The story is thus not really about the murdered Arab in L’Étranger, but about his little brother. Moussa remains foggy; we do get a few details about his personality, but not much. He was the older brother, adored by their mother, and he was sometimes angry at the pressure this placed on him. His activities are mysterious, as is the reason he died. His body is never found. But his death consumes Haroun’s life: their mother (the father is long gone) is obsessed with Moussa and first forces (so Haroun feels anyway) Haroun to become his brother’s ghost and finally to murder a French man right after the war ends, as a kind of revenge or balancing.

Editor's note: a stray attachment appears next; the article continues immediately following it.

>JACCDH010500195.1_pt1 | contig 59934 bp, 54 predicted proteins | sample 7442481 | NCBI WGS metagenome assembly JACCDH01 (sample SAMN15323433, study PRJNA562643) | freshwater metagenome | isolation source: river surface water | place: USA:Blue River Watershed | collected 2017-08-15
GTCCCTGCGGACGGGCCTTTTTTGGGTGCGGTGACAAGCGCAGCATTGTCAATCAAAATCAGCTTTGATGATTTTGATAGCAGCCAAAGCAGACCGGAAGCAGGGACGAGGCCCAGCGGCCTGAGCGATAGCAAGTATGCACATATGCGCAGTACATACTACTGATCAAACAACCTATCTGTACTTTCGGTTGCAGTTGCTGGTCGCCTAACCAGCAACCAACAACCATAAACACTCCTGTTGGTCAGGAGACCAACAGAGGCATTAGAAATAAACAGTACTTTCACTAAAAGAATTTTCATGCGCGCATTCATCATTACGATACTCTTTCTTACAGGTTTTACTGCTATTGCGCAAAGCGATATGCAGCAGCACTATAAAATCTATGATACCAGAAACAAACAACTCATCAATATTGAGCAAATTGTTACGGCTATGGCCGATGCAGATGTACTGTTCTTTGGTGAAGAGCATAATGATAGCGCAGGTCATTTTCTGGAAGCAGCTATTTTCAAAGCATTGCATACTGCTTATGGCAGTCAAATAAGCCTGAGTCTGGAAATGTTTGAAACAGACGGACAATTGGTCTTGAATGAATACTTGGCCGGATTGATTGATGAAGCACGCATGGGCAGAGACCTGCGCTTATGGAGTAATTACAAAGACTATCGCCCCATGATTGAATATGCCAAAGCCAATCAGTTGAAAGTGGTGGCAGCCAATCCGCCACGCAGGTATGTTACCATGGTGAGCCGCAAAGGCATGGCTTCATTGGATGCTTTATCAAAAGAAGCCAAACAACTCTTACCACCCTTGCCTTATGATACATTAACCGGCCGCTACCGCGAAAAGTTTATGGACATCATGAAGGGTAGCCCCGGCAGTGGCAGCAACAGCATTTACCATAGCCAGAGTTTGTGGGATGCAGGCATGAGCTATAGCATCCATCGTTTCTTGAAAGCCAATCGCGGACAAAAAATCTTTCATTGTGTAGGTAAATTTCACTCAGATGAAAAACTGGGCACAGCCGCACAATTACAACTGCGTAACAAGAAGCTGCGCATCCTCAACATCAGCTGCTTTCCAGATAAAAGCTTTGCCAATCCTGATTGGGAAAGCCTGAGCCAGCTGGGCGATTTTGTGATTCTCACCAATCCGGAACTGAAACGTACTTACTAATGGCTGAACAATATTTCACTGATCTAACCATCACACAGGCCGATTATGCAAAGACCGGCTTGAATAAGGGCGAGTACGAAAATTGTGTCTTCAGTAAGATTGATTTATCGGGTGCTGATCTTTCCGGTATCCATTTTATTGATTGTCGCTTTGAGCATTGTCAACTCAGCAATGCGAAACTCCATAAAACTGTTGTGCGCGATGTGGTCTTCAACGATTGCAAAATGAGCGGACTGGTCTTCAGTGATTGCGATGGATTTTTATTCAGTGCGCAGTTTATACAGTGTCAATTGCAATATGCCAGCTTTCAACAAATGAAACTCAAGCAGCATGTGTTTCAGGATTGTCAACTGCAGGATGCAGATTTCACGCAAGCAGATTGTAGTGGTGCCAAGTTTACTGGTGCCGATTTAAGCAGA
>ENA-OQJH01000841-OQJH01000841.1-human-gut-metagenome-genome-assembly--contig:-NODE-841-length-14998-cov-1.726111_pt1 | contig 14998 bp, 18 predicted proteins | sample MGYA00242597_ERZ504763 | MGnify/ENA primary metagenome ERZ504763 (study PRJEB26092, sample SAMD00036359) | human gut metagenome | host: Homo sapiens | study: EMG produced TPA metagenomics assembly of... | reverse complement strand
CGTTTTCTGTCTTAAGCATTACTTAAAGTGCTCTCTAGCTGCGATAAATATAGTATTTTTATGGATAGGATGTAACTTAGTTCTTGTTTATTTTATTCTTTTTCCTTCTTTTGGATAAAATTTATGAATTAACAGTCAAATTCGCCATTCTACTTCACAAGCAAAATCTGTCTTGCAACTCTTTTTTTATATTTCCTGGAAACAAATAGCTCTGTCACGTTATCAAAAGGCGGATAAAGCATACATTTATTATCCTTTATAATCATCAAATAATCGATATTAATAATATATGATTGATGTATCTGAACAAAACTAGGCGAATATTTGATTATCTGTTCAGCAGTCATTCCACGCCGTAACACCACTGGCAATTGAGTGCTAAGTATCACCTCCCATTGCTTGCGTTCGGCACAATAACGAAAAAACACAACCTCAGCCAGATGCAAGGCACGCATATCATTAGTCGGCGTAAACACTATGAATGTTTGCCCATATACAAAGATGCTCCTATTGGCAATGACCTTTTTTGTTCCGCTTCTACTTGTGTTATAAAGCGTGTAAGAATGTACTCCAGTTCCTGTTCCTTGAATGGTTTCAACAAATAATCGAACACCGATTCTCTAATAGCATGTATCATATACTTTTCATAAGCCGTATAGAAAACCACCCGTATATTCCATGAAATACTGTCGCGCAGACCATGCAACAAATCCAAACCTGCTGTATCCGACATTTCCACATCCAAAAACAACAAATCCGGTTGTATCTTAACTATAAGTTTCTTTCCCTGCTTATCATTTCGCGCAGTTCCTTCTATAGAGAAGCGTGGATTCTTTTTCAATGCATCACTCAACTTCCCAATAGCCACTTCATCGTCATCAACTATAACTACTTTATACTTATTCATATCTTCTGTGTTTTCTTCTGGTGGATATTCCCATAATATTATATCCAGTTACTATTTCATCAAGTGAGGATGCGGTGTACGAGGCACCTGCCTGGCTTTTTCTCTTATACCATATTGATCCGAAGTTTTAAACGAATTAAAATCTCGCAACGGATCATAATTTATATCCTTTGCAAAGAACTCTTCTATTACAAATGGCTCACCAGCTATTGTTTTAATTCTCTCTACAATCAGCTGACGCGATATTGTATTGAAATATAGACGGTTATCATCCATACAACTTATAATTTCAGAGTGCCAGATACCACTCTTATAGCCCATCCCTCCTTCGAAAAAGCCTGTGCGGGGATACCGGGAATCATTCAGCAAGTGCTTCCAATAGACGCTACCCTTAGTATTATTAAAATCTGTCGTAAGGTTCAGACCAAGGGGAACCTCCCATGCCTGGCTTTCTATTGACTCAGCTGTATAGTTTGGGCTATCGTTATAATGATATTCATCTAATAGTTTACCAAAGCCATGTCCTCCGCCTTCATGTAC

It was this fogginess of detail I found frustrating and yet interesting: the story is very unsubtle emotionally yet unfailingly slippery when it comes to concrete events. On the emotional level, Haroun’s rage is upfront. He is angry that his brother was not named in Meursault’s story. In his world, as in ours, this story was published as a famous book- though by Meursault himself, who incidentally was pardoned and never executed (making the trial a rather obvious and heavy-handed miscarriage of justice instead of the subtler travesty it was in L’Étranger). And Haroun is mad about it. He is angry about the success of “Meursault’s” book. And he is especially angry that the language of the book is so beautiful. After a while, this starts to look like special pleading. Haroun’s own prose is fine, but that’s all it is. In fact, as if to underscore the point, whole sentences and paragraphs of it are lifted straight from L’Étranger.